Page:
Andy Warhol

Repent and Sin No More! (Positive), 1985–86, Synthetic polymer and silkscreen ink on canvas, Private Collection; © 2011 The Andy Warhol Foundation for the Visual Arts / Artists Rights Society (ARS), New York; Photo © Christie's Images / Bridgeman Images

The More They Increased

Commentary by Joost Joustra

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Besides celebrating Andy Warhol as the quintessential artist of his time and place—the artist who held the most revealing mirror up to his generation—I’d like to recall a side of his character that he hid from all but his closest friends: his spiritual side. (Richardson 1992: 140)

With these words, the art historian John Richardson revealed Warhol’s hitherto ‘hidden’ Catholicism, in his eulogy addressed to the crowds that had gathered for the artist’s memorial service at St Patrick’s Cathedral in New York in 1987. He made this perhaps surprising remark not long after Warhol had made Repent and Sin No More!.

Warhol’s inherently verbal work reads as a warning, as does Hosea 4’s address to the Israelites: the classic prophetic call ‘Hear the word of the Lord, O people of Israel’ (v.1) is followed some sentences later by ‘the more they increased, the more they sinned against me’ (v.7). The people of Israel heard, but did not listen.

Notions of re-use and increase are fundamental to Warhol’s oeuvre. Reproduction and repetition are the artist’s trademark. For Repent and Sin No More!, the appropriated image took shape in two versions, a ‘positive’ and a ‘negative’, inverting the sober black-and-white of lettering and background. Their monochromatic make-up puts these works in a longstanding Christian tradition. In medieval and early-modern Europe for instance, black, white, and greys were used in the visual culture of Lent as a means for marking this period of penitence (Sliwka 2017: 27).

Repent and Sin No More! may in this sense pick up on the penitential associations of monochromatic art, in a reproducible medium and with the formal qualities that Warhol employed ever since he designed advertisements early in his career. Like Hosea’s Israelites, of whom he complains that the more they increased the less they listened, Warhol’s work in essence explores the same concept by using a mass reproduced text/image aimed at a rapidly increasing American population, an audience that was possibly equally inattentive.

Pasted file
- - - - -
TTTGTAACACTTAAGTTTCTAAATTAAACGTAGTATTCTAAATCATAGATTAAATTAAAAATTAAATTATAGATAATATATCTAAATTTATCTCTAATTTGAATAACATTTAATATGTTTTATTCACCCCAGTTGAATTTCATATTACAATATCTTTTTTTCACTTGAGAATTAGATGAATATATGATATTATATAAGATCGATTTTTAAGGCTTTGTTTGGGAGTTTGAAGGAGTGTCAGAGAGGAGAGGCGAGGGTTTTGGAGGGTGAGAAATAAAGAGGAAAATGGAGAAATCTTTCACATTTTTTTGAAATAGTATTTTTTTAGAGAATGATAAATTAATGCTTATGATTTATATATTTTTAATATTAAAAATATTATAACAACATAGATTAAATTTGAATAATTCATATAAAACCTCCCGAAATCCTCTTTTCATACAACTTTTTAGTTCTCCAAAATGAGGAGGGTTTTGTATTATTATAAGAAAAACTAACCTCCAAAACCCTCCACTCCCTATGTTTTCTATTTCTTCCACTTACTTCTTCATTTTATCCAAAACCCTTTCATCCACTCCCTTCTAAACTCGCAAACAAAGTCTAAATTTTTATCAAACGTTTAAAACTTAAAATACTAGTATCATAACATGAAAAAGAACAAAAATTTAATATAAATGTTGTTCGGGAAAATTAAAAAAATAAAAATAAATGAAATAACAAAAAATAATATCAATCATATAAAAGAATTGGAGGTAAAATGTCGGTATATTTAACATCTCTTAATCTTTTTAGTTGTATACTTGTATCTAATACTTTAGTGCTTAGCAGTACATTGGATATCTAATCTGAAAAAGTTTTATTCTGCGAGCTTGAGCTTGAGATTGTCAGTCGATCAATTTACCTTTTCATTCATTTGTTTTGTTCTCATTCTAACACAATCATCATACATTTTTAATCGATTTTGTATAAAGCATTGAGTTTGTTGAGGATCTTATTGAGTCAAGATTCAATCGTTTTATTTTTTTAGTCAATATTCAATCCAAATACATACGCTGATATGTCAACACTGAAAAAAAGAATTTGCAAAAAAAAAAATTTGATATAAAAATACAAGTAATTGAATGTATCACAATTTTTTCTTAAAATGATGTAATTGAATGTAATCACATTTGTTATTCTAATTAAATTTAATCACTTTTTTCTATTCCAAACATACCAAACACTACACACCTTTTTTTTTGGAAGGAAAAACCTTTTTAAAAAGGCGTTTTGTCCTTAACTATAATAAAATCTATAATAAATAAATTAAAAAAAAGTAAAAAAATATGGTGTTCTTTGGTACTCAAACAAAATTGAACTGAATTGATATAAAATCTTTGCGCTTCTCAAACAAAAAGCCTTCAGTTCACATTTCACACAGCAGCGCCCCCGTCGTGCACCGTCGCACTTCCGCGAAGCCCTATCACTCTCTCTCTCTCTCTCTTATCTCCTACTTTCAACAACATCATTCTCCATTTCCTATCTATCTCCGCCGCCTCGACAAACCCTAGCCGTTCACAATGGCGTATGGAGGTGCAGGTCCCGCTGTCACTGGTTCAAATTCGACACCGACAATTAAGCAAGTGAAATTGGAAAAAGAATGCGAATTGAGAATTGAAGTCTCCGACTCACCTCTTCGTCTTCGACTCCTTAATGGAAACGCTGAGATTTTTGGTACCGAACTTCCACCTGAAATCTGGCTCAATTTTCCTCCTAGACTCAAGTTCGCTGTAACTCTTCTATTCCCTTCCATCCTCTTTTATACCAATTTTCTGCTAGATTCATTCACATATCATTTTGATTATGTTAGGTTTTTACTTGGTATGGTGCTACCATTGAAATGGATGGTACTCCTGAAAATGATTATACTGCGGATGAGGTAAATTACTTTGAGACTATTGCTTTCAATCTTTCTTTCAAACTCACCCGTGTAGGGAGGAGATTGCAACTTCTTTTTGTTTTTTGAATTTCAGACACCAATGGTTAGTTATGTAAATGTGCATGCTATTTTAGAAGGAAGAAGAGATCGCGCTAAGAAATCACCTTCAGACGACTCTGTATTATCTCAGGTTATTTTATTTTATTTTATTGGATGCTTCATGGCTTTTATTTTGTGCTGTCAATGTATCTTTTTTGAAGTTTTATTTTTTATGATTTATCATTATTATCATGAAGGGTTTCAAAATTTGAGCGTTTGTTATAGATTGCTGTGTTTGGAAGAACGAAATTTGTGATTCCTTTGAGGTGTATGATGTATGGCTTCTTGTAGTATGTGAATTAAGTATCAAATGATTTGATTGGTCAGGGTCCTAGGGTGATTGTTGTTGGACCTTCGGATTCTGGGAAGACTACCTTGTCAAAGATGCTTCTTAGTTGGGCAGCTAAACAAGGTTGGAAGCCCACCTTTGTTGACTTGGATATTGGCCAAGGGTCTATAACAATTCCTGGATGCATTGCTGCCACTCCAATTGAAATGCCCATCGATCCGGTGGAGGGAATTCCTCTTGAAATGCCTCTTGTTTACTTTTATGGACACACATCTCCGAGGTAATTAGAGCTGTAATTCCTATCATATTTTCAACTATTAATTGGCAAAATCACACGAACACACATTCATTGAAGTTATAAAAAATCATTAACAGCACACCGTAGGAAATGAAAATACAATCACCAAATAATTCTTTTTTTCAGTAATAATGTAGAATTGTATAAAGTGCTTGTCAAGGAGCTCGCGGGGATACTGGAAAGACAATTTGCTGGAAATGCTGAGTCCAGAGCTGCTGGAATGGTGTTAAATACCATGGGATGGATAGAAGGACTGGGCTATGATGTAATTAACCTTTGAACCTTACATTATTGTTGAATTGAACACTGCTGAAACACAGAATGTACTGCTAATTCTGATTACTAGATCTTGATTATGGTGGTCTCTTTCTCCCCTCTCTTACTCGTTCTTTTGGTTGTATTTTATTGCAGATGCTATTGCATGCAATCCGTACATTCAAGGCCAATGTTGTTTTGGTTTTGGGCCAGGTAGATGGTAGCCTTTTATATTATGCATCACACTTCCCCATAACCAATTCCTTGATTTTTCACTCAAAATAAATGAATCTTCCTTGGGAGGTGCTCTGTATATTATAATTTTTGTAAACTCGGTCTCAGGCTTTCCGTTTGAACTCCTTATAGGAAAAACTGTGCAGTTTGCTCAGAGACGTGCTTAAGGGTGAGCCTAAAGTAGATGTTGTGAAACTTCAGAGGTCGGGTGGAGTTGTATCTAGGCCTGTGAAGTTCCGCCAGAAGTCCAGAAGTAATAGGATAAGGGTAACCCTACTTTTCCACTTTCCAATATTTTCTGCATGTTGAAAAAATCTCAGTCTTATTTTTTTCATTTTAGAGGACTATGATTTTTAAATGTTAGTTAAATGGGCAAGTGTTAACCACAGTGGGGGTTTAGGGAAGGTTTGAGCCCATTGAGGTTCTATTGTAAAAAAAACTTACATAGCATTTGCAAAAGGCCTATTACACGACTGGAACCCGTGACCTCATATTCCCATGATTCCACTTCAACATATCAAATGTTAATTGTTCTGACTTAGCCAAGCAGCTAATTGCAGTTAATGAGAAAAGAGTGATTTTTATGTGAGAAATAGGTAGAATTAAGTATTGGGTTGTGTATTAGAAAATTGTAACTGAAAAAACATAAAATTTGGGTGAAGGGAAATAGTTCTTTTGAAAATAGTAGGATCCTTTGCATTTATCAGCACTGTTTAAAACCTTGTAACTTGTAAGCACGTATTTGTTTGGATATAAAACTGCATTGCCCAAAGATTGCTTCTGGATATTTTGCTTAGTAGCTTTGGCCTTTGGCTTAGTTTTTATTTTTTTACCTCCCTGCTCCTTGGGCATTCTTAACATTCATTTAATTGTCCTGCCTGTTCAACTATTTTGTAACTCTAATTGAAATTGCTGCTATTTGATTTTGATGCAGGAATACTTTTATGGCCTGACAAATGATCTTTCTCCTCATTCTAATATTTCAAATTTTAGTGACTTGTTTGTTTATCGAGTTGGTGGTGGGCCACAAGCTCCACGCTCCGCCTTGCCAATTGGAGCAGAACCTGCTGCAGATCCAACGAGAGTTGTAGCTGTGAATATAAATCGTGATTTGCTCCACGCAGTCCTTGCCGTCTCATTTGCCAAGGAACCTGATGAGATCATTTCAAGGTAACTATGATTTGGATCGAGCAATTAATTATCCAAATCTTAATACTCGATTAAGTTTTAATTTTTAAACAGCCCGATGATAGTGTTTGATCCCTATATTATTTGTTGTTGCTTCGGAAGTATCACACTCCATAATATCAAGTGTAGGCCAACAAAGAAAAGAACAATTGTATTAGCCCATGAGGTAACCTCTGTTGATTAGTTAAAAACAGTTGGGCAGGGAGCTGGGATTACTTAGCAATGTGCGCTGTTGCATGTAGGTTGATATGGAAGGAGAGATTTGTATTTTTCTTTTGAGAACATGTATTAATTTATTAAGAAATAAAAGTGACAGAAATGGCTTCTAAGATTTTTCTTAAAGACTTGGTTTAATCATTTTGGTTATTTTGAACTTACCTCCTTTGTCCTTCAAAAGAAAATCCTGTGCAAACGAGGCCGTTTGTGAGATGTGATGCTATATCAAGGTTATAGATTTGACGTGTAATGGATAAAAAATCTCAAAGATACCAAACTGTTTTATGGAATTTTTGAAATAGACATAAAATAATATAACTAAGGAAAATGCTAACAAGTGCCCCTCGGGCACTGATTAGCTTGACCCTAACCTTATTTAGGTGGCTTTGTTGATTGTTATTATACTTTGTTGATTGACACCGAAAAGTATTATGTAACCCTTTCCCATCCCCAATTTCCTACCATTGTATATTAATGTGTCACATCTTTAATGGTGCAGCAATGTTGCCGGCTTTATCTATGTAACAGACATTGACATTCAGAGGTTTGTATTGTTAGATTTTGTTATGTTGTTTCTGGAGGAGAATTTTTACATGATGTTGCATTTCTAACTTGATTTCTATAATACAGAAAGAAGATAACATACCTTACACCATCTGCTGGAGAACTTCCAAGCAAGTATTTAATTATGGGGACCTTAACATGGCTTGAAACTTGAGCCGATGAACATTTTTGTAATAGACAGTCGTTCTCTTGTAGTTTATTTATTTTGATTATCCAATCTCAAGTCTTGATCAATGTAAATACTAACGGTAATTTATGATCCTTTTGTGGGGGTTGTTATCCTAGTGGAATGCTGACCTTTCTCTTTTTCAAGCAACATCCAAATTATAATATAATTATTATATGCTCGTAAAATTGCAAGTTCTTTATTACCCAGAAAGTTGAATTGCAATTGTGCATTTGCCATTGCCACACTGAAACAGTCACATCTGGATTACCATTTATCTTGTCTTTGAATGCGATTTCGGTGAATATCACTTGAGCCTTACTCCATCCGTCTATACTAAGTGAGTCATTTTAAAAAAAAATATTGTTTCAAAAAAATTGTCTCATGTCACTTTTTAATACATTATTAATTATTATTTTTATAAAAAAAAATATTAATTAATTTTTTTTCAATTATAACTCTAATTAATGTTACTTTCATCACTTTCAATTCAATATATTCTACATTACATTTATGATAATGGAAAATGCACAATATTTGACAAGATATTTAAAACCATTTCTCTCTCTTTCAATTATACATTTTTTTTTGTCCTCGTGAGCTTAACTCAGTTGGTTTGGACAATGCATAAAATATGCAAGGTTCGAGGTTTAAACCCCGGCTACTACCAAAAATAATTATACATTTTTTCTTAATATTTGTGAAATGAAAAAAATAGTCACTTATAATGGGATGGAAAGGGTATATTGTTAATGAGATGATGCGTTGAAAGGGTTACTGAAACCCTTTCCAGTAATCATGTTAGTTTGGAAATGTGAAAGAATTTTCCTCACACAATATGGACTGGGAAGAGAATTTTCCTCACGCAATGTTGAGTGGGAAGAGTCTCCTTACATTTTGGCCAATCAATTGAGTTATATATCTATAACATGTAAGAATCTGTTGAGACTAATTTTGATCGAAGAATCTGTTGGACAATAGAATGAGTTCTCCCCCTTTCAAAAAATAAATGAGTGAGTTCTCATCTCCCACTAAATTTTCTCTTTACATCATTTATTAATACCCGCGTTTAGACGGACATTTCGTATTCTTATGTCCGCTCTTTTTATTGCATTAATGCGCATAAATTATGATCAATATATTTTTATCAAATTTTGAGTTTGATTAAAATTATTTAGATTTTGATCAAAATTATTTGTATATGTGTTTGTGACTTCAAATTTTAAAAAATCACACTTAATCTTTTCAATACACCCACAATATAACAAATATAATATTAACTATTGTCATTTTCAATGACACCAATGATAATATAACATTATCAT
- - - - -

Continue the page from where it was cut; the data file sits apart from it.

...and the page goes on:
The positive and negative versions of Warhol’s work furthermore emphasize that his audience has a choice, one leading towards light, the other to darkness. Perhaps the ‘mirror’ held up to his generation, to which Richardson’s eulogy referred, was most confrontational in Warhol’s last works, especially Repent and Sin No More!.



Richardson, John. 1992. ‘Eulogy for Andy Warhol’, in Andy Warhol: Heaven and Hell Are Just One Breath Away! Late Paintings and Related Works, 1984–1986 (New York: Rizzoli), p. 140

Sliwka, Jennifer. 2017. ‘Painting the Sacred’, in Monochrome: Painting in Black a White by Lelia Packer and Jennifer Sliwka (London: National Gallery), p. 27

See full exhibition for Hosea 4

Hosea 4

Revised Standard Version

4Hear the word of the Lord, O people of Israel;

for the Lord has a controversy with the inhabitants of the land.

There is no faithfulness or kindness,

and no knowledge of God in the land;

2there is swearing, lying, killing, stealing, and committing adultery;

they break all bounds and murder follows murder.

3Therefore the land mourns,

and all who dwell in it languish,

and also the beasts of the field,

and the birds of the air;

and even the fish of the sea are taken away.

4Yet let no one contend,

and let none accuse,

for with you is my contention, O priest.

5You shall stumble by day,

the prophet also shall stumble with you by night;

and I will destroy your mother.

6My people are destroyed for lack of knowledge;

because you have rejected knowledge,

I reject you from being a priest to me.

And since you have forgotten the law of your God,

I also will forget your children.

7The more they increased,

the more they sinned against me;

I will change their glory into shame.

8They feed on the sin of my people;

they are greedy for their iniquity.

9And it shall be like people, like priest;

I will punish them for their ways,

and requite them for their deeds.

10They shall eat, but not be satisfied;

they shall play the harlot, but not multiply;

because they have forsaken the Lord

to cherish harlotry.

11Wine and new wine

take away the understanding.

12My people inquire of a thing of wood,

and their staff gives them oracles.

For a spirit of harlotry has led them astray,

and they have left their God to play the harlot.

13They sacrifice on the tops of the mountains,

and make offerings upon the hills,

under oak, poplar, and terebinth,

because their shade is good.

Therefore your daughters play the harlot,

and your brides commit adultery.

14I will not punish your daughters when they play the harlot,

nor your brides when they commit adultery;

for the men themselves go aside with harlots,

and sacrifice with cult prostitutes,

and a people without understanding shall come to ruin.

15Though you play the harlot, O Israel,

let not Judah become guilty.

Enter not into Gilgal,

nor go up to Beth-aʹven,

and swear not, “As the Lord lives.”

16Like a stubborn heifer,

Israel is stubborn;

can the Lord now feed them

like a lamb in a broad pasture?

17Eʹphraim is joined to idols,

let him alone.

18A band of drunkards, they give themselves to harlotry;

they love shame more than their glory.

19A wind has wrapped them in its wings,

and they shall be ashamed because of their altars.